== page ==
Inside the reception hall, a vast arena of marble and tulle, the models reappeared one by one to mingle with the public, standing with the designers and posing for the photo-hungry. Finally the stars entered, Eric followed by Tamarra. She stood for a moment at the top of the stairs as though caught by surprise when the flashes started up again. Then, with one foot, she began her descent, elegant and ever lovely, and a smile that seemed to say to everyone in the room ‘Ah, there you are at last!’ but which really said ‘Here am I.’

The reception went by in a blur. Between the enthusiastic introductions and brassy greetings, the brilliant talk and bitchy gossip, cocaine began to be dispensed furtively among the glasses of champagne. Warden watched curiously as Tamarra herself came to offer him the drug of the gods. She smiled benignly and lifted it up on the back of a credit card.

“Here’s to it,” she said, wrinkling her nose. “Up the spout.”

He had a quick snort of the cold whiteness up each nostril and felt a numbness descending his throat. Gianni Versace passed by with one of the show’s co-ordinators.

“You were wonderful, my darling!” he said, taking Tamarra’s hand and kissing it lightly.

“Gianni, Antonio, I’d like you to meet Warden,” she said. “Warden is with Maura’s agency. We’ll have to get him in our show next year. He’s going to be very good.”

They spoke briefly in English, and then switched to Italian. Tamarra laughed at something he couldn’t understand. Crowds surrounded them. Tamarra and the famous designer drifted off in a haze of smoke and camera flashes, followed by the co-ordinator.

A waiter passed bearing a tray that seemed to float towards Warden. He picked up a glass with an amazingly long stem. The music was sounding peculiar. Everything sparkled, as though the room were strewn with delicate crystal petals. There was a glittering edge to it all, outlining the gathering in an aura that was fabulous yet vaguely sinister.

Warden watched as his agency director went through the crowd, a blur with an anxious face. Then Cody went by with a woman on either arm. After a while Tamarra reappeared. Warden stared. For a moment he thought he saw traces of blood and bone pressing through her skin, her celebrated cheeks rotting as she stood chatting and laughing, ignorant of her impending demise. He shook his head as though clearing a blockage. The nightmarish vision disappeared.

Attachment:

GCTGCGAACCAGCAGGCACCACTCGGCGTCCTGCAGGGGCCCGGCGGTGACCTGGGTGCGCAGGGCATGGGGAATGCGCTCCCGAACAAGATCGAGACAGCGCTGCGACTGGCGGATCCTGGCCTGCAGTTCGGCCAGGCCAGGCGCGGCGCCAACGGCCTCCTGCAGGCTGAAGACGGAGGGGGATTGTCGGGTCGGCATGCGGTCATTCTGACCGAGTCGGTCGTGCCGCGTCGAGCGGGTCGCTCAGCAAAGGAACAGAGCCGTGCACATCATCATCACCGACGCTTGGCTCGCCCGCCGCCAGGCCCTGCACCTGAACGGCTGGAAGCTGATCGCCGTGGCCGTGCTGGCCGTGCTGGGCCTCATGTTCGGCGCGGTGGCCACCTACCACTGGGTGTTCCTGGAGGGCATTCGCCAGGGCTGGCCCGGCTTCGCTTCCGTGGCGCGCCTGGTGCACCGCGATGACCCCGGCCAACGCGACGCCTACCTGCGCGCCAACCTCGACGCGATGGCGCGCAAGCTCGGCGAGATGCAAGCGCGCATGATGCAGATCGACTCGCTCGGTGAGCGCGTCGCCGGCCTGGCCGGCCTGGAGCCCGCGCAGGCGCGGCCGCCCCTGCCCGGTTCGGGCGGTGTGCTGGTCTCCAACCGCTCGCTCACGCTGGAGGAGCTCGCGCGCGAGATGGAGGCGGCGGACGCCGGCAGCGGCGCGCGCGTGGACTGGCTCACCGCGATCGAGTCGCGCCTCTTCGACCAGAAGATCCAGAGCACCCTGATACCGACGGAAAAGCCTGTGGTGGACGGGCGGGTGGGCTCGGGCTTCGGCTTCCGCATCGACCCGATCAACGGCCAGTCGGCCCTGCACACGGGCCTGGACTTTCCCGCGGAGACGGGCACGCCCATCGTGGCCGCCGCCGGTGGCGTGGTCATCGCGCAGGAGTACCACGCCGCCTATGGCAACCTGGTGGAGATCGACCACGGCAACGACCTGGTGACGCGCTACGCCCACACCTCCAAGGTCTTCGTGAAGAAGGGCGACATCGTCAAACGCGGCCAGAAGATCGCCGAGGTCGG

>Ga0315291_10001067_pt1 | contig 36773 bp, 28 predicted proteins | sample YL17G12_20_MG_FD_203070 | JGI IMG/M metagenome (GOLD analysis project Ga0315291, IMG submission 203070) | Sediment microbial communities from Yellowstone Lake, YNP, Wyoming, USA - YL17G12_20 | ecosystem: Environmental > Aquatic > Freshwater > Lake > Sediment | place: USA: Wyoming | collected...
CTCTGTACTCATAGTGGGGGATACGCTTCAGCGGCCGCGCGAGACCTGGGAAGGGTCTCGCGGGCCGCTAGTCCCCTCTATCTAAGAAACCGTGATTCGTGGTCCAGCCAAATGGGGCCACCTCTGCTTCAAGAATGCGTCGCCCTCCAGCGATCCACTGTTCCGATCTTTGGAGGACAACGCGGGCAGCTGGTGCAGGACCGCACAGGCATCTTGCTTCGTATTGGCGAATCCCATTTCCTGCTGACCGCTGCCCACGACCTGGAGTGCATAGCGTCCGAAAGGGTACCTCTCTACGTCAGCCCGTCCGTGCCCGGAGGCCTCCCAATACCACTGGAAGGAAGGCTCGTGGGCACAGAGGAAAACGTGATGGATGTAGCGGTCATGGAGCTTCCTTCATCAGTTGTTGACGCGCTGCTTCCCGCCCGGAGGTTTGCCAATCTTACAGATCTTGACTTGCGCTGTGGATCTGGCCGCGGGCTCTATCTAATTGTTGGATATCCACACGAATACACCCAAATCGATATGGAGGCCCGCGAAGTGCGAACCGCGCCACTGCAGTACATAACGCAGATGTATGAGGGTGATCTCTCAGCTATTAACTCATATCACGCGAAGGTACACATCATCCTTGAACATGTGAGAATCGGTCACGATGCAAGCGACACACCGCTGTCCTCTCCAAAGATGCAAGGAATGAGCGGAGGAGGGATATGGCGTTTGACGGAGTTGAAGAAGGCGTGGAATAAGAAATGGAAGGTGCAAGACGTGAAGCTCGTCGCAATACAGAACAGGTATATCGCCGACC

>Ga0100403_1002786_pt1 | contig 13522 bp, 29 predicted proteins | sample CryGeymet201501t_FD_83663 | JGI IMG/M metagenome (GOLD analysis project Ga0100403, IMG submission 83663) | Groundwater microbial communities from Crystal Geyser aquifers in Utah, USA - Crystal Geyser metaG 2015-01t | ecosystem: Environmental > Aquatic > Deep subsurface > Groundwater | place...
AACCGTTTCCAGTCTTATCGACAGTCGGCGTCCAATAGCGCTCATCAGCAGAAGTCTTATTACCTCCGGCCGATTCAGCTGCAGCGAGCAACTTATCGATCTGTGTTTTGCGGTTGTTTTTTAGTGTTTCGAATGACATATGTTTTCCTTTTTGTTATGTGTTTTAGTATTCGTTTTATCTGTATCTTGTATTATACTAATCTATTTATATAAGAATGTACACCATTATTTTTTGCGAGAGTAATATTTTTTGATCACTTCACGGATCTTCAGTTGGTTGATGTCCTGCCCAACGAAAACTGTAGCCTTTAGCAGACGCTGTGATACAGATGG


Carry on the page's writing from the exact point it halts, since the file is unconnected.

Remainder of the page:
“This place is getting too fabulous for words, darling,” Tamarra said, shaking her vivacious hair. “Some of us are going somewhere to dance and we think you ought to come along.”

And then they were clambering into one of several cars with a dozen or so others who’d been in the show. Mike was there and he felt reassured. He watched as parts of Milan flew by he’d never seen before. Out of a general buzz of conversation he heard Tamarra speaking.

“This one needs taking care of,” she said, patting his head.

He was aware of a face leering at him from the front seat.

“I’ll help,” he heard a man’s voice say.

“No, you won’t,” said Tamarra. “You keep your hands on the steering wheel and off of this boy. He’s an innocent among us wolves.”

Warden smiled and suffered her attentions while the car drove through warm streets with its top down. Eventually, they all piled out at a park where outdoor celebrations were taking place. There was music and dancing and occasional fireworks like ersatz stars dissolving in the sky.

After an appropriate amount of time the night began to move off in search of further adventure before dawn. Warden found himself in a dance club where everyone looked as elegant and beautiful as the runway models. He felt as though he’d walked into the centre of a diamond, everything moving in a din of white lights and beating sound.

The man who’d driven them came over and put a drink in his hands. Warden was thirsty and downed it quickly. The man was a photographer. He told Warden he was very beautiful and wanted to make him a star. He wanted Warden to come and live with him.

“I will provide you with everything,” the infatuated man said, trying to kiss his lips.

Warden pushed him away. “You probably couldn’t afford me,” he said, repeating a line he’d heard someone else use once, and went off to dance.

He swayed like a feather in a breeze. Around him faces gleamed, radiating haloes and receding in the distance. The music had become a dull roar and he knew it was very late. Someone grabbed him by the shoulders and ousted him from the club as though waking him sharply from a dream. Outside, someone else wrapped him in a jacket, which looked surprisingly like the one he’d been wearing god-knows-where in another time and place. Then he found himself out on the street, gravel crushing under his feet like peanut shells.

“Can you look after him, darling?” he heard Tamarra say, as hands pushed him gently into a taxi, unable to shut the door behind him as he lay stretched out on the seat.

He heard Mike answer something about ‘sticky pearls’, which made him laugh. He felt as though veils hung inside his head while he watched Tamarra stumble away from them. He struggled to sit up in the seat trying to think, to remember where he was or how he got there.

“Oh, my god!” he heard Tamarra say. “I can’t believe it! I’ve got a Gucci show in three hours and I’ve still got my Versace make-up on!”

He watched as a long black limousine rolled slowly up to the curb like a hearse. Tamarra went over to the driver’s window.

“Darling, have you got any cocaine?” she said.

A door opened and she stumbled inside. It was the last thing he remembered in the lavender night.